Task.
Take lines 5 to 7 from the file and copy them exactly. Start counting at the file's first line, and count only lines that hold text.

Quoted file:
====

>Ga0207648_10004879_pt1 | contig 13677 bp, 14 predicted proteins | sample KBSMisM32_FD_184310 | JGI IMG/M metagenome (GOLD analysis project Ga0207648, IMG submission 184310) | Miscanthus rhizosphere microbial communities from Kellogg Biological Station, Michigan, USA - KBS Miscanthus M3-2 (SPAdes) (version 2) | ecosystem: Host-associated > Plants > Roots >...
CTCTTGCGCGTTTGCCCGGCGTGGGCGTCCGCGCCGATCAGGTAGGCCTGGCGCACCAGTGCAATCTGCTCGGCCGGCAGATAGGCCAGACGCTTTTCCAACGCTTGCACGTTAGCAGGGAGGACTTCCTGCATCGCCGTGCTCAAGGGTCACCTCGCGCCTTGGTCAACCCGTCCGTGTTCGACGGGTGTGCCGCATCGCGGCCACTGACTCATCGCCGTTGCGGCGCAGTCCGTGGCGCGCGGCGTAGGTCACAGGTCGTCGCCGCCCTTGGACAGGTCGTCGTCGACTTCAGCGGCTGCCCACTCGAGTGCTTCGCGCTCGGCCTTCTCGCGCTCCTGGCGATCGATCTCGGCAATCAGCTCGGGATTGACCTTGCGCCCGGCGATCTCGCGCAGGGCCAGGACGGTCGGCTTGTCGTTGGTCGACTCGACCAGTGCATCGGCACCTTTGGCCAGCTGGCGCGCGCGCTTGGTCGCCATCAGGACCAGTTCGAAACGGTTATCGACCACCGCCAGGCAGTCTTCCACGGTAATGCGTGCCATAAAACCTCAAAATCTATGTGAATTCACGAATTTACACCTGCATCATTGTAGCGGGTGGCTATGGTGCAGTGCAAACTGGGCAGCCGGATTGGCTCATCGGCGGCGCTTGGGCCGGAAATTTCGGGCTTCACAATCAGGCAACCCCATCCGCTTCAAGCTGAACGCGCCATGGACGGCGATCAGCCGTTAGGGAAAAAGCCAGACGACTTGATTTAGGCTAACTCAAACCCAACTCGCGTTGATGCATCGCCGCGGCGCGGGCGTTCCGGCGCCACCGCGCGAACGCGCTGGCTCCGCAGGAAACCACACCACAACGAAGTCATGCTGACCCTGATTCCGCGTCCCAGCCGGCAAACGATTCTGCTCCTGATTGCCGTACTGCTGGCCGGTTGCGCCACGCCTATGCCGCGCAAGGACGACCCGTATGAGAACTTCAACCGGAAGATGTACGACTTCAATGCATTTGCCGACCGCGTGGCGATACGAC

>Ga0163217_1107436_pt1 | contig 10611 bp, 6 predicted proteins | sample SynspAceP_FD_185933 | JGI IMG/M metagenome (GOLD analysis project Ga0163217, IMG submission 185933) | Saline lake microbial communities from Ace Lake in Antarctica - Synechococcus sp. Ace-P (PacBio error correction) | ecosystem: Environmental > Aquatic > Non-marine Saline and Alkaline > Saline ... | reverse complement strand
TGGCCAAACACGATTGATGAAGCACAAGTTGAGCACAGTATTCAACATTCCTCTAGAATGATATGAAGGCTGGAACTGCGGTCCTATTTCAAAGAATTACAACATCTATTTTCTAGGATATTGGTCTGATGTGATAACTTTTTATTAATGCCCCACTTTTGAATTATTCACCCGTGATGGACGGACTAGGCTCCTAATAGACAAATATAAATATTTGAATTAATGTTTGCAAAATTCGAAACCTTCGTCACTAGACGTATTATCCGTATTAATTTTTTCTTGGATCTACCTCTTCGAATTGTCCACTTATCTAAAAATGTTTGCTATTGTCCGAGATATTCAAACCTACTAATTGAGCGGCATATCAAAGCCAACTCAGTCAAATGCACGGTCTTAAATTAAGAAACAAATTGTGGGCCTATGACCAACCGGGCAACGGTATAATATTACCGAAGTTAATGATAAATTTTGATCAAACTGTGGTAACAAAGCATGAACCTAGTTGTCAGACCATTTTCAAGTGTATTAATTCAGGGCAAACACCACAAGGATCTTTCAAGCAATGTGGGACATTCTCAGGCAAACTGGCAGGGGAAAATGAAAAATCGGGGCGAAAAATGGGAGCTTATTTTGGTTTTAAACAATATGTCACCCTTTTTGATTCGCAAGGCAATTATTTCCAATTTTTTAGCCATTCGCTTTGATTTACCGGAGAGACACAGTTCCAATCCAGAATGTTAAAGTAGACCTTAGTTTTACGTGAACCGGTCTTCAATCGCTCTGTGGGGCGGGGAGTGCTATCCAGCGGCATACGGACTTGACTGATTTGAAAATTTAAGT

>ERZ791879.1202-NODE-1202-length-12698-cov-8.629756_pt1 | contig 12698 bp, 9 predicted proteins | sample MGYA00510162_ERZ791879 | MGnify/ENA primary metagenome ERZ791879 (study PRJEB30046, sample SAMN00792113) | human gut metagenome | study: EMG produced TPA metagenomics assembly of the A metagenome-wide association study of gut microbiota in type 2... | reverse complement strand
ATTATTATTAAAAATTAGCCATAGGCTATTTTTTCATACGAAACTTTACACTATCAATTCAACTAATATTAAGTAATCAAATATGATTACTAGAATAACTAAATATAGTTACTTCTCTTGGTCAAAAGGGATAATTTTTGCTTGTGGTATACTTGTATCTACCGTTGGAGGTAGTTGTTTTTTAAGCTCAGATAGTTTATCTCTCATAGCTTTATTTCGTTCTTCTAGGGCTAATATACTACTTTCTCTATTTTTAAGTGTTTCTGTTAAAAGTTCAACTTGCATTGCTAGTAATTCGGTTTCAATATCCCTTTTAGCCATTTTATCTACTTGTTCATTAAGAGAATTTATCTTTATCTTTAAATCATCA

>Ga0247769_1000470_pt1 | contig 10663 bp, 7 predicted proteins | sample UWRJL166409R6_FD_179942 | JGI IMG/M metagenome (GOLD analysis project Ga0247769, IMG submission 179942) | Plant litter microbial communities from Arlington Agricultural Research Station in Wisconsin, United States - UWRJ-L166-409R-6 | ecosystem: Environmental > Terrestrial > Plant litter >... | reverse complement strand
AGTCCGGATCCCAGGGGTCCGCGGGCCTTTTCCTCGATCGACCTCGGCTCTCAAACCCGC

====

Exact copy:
>ERZ791879.1202-NODE-1202-length-12698-cov-8.629756_pt1 | contig 12698 bp, 9 predicted proteins | sample MGYA00510162_ERZ791879 | MGnify/ENA primary metagenome ERZ791879 (study PRJEB30046, sample SAMN00792113) | human gut metagenome | study: EMG produced TPA metagenomics assembly of the A metagenome-wide association study of gut microbiota in type 2... | reverse complement strand
ATTATTATTAAAAATTAGCCATAGGCTATTTTTTCATACGAAACTTTACACTATCAATTCAACTAATATTAAGTAATCAAATATGATTACTAGAATAACTAAATATAGTTACTTCTCTTGGTCAAAAGGGATAATTTTTGCTTGTGGTATACTTGTATCTACCGTTGGAGGTAGTTGTTTTTTAAGCTCAGATAGTTTATCTCTCATAGCTTTATTTCGTTCTTCTAGGGCTAATATACTACTTTCTCTATTTTTAAGTGTTTCTGTTAAAAGTTCAACTTGCATTGCTAGTAATTCGGTTTCAATATCCCTTTTAGCCATTTTATCTACTTGTTCATTAAGAGAATTTATCTTTATCTTTAAATCATCA

>Ga0247769_1000470_pt1 | contig 10663 bp, 7 predicted proteins | sample UWRJL166409R6_FD_179942 | JGI IMG/M metagenome (GOLD analysis project Ga0247769, IMG submission 179942) | Plant litter microbial communities from Arlington Agricultural Research Station in Wisconsin, United States - UWRJ-L166-409R-6 | ecosystem: Environmental > Terrestrial > Plant litter >... | reverse complement strand